Netflix is switched on
The jury is out on whether the arrival of Netflix in South Africa will be the game changer predicted, with industry experts maintaining that its impact remains to be seen.
On Wednesday, the US internet television network announced that it was extending its service to 130 more countries, including South Africa.
The network has more than 70million subscribers globally.
It is ploughing billions of dollars into producing original content and has made hits such as Orange is the New Black, and House of Cards, with Kevin Spacey.
Stuff Magazine editor Toby Shapshak said Netflix's move into the South African market should not be misunderstood.
"It's not an alternative to DStv.
"It's a back catalogue, which means that old shows that have aired in primetime abroad, as well as for syndicated networks, are now available for live streaming in South Africa.
"DStv, on the other hand, has current shows, news and sport."
Multichoice, DStv's parent company, said it welcomed the competition and did not expect Netflix to have an adverse effect on its products or customer base.
"We hold extensive content deals with a number of international suppliers that enable us to [be the first to] deliver exclusive international entertainment to our customers across multiple platforms."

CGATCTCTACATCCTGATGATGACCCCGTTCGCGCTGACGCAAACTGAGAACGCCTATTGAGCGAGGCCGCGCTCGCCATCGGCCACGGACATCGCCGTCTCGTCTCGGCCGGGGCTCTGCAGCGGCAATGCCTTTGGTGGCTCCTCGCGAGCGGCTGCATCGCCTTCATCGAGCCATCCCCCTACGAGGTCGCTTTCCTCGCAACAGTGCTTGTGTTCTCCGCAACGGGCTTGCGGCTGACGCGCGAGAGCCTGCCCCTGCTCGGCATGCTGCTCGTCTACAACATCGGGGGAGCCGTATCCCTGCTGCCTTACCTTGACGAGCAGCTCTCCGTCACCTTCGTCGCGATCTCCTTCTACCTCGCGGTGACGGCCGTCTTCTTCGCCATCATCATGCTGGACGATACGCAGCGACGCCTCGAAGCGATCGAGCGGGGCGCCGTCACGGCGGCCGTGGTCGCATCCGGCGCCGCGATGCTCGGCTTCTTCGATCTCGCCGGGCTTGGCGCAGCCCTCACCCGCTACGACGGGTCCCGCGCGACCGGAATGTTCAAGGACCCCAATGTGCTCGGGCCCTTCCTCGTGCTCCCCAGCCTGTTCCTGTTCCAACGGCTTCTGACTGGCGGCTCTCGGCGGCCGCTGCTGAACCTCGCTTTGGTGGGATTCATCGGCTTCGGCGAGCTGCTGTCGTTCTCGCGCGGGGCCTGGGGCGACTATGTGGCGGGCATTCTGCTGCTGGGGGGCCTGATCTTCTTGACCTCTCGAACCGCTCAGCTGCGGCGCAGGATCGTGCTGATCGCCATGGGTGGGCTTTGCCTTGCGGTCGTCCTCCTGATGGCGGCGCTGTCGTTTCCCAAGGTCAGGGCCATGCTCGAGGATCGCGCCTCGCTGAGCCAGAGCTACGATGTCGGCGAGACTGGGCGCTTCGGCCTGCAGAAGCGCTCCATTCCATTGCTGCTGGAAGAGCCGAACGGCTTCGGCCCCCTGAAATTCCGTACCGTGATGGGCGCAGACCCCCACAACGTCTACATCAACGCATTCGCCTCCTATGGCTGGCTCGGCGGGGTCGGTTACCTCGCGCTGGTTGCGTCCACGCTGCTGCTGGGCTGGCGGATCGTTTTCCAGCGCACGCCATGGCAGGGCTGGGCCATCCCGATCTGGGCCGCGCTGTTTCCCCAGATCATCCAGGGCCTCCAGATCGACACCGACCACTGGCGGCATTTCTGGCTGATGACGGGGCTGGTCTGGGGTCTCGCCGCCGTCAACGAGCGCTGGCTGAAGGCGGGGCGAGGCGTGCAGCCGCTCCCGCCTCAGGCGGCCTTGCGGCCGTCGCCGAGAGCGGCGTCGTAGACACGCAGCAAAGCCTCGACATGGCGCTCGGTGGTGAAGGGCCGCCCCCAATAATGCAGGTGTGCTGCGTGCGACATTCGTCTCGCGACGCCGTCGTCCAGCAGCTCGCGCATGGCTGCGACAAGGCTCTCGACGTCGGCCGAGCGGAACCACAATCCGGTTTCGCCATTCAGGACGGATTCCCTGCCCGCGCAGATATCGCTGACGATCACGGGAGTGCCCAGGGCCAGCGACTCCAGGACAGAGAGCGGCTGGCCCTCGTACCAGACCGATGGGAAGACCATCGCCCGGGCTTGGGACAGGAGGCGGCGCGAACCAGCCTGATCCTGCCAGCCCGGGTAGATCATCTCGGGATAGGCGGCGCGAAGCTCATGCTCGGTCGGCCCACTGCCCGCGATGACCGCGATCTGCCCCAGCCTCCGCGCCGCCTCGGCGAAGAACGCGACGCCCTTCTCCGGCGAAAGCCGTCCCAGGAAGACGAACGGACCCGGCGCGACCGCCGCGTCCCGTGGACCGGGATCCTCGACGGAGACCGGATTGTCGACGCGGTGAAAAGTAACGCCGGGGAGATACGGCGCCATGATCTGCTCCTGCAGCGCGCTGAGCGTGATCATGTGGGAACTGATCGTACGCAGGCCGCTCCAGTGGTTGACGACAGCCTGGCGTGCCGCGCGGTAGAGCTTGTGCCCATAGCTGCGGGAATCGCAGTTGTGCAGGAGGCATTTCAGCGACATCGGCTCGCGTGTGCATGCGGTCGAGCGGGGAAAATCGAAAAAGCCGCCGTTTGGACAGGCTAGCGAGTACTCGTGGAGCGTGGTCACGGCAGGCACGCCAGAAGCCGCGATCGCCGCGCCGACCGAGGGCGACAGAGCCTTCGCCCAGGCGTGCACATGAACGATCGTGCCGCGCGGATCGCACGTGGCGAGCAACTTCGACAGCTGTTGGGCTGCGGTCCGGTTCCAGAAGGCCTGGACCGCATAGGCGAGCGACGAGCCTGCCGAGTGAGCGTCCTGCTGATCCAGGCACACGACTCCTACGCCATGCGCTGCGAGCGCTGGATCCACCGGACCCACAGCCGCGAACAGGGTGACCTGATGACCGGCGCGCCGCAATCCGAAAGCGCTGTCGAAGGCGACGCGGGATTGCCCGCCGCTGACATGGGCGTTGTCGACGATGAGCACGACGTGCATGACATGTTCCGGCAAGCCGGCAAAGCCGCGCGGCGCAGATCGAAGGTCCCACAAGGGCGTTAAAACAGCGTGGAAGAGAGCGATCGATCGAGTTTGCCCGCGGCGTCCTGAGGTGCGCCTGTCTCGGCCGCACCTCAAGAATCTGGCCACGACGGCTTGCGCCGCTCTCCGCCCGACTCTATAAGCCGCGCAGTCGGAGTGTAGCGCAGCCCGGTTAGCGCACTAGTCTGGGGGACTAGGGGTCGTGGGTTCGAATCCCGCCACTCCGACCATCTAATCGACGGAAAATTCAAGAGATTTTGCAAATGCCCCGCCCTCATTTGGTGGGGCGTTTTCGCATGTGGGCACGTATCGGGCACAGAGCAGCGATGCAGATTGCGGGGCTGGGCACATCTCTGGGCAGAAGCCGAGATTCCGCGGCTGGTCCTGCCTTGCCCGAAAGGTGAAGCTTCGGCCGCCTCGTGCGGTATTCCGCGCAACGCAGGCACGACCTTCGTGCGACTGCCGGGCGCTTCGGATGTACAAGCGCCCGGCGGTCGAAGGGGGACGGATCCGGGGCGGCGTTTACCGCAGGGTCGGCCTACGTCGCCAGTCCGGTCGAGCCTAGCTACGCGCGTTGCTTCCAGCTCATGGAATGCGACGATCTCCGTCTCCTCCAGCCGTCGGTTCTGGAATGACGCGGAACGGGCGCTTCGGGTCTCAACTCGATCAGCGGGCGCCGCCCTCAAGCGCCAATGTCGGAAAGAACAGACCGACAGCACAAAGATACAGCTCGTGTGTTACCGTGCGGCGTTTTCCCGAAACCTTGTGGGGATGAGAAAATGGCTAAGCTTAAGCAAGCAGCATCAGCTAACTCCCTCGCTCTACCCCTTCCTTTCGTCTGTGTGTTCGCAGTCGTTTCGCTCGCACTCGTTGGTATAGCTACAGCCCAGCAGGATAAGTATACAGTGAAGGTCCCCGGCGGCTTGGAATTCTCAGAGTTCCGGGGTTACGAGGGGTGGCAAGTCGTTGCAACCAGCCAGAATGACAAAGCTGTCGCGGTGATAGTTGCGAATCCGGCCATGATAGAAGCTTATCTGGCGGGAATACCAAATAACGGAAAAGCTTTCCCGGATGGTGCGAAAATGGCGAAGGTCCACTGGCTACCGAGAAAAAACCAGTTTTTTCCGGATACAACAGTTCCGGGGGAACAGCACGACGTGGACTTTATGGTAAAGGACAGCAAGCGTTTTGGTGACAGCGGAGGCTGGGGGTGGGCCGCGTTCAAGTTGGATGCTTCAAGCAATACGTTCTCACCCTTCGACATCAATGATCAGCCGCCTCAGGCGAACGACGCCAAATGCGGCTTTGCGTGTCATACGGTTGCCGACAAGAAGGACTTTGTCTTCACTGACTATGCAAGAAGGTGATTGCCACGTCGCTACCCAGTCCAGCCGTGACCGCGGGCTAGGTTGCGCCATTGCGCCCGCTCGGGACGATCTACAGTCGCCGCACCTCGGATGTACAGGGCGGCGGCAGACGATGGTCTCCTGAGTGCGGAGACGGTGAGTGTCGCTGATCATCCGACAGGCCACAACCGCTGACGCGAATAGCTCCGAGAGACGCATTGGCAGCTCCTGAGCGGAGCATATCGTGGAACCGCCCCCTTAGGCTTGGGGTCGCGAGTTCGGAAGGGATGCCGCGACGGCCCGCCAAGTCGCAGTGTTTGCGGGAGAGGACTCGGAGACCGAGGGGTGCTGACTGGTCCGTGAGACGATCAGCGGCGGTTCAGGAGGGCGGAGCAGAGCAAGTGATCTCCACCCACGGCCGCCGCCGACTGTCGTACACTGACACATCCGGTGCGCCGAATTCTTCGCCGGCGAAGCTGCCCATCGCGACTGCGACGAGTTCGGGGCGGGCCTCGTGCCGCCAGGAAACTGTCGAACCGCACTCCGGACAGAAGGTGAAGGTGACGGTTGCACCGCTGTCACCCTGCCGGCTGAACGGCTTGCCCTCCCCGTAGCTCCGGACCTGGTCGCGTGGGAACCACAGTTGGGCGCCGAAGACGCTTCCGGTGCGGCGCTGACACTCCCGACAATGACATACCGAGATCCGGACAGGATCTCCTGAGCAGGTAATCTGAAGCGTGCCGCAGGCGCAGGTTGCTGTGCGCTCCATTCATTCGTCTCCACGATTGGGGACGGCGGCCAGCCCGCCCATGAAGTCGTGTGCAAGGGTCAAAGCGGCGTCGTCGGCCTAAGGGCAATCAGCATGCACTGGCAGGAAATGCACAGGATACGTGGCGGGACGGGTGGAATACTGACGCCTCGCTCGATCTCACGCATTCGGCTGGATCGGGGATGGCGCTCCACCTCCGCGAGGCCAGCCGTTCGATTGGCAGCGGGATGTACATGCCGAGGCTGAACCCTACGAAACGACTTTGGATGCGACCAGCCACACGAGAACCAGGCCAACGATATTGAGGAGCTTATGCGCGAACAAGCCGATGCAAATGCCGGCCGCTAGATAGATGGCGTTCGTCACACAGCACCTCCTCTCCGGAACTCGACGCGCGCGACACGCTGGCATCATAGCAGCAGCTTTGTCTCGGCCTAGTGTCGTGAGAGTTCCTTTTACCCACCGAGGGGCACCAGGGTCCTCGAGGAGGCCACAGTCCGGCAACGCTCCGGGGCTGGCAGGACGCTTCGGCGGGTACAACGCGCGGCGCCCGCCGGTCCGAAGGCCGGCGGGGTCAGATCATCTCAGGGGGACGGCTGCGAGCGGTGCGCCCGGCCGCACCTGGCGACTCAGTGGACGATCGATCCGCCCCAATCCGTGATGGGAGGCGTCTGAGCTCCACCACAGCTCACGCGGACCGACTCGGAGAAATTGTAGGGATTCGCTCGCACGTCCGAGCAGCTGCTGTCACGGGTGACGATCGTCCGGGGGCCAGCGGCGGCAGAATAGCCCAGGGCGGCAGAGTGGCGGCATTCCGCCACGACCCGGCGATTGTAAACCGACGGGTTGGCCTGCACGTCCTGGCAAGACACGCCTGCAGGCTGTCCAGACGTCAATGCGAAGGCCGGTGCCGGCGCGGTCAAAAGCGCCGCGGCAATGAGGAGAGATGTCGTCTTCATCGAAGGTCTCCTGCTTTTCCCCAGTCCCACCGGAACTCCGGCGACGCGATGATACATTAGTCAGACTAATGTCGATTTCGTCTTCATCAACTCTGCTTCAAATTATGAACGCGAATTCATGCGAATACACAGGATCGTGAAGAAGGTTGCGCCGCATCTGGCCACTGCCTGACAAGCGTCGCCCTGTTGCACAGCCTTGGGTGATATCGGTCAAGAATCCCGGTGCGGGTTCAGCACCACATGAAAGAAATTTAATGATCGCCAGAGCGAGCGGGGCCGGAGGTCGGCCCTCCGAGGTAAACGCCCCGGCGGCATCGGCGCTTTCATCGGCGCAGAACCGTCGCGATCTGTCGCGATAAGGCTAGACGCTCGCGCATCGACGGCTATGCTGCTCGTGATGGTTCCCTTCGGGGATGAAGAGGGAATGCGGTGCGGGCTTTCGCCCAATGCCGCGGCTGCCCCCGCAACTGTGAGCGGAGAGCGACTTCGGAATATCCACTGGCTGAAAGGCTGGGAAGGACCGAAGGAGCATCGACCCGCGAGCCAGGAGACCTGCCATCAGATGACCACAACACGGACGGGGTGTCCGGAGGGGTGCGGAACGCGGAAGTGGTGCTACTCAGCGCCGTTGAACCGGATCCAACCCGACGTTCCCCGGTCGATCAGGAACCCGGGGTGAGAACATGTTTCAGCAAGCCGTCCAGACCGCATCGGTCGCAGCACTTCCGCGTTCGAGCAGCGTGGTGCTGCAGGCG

South Africa has a number of video-on-demand streaming services, such as ShowMax, Vidi, VU and OnTapTV.
Richard Boorman, a ShowMax spokesman, said that Netflix was a significant addition to the lineup but there were several differences between its service and his company's. ShowMax allows its subscribers to download content and watch it later - Netflix does not. The delayed viewing option helped "broaden access to people who don't have a great internet connection".
Slow broadband speeds and limited broadband penetration in this country have been identified as major factors hampering the take-up of internet-heavy products such as online video streaming and video on demand.
"Netflix's primary audience are people with a decent broadband connection," said Shapshak.
A 4Meg ADSL line, preferably uncapped, would do the job, he said.
Arthur Goldstuck, of World Wide Worx, said few people had an internet connection strong enough for the problem-free use of a service such as Netflix.
Shapshak said Netflix in the US had driven down the incidence of pirating of TV series and movies.
"This shows that people would rather pay for the convenience of a service such as Netflix and do away with the hassles - including exposure to hackers and viruses, and the poor quality of pirate downloads."
He said networks were fighting piracy by making legal content cheap and easily accessible.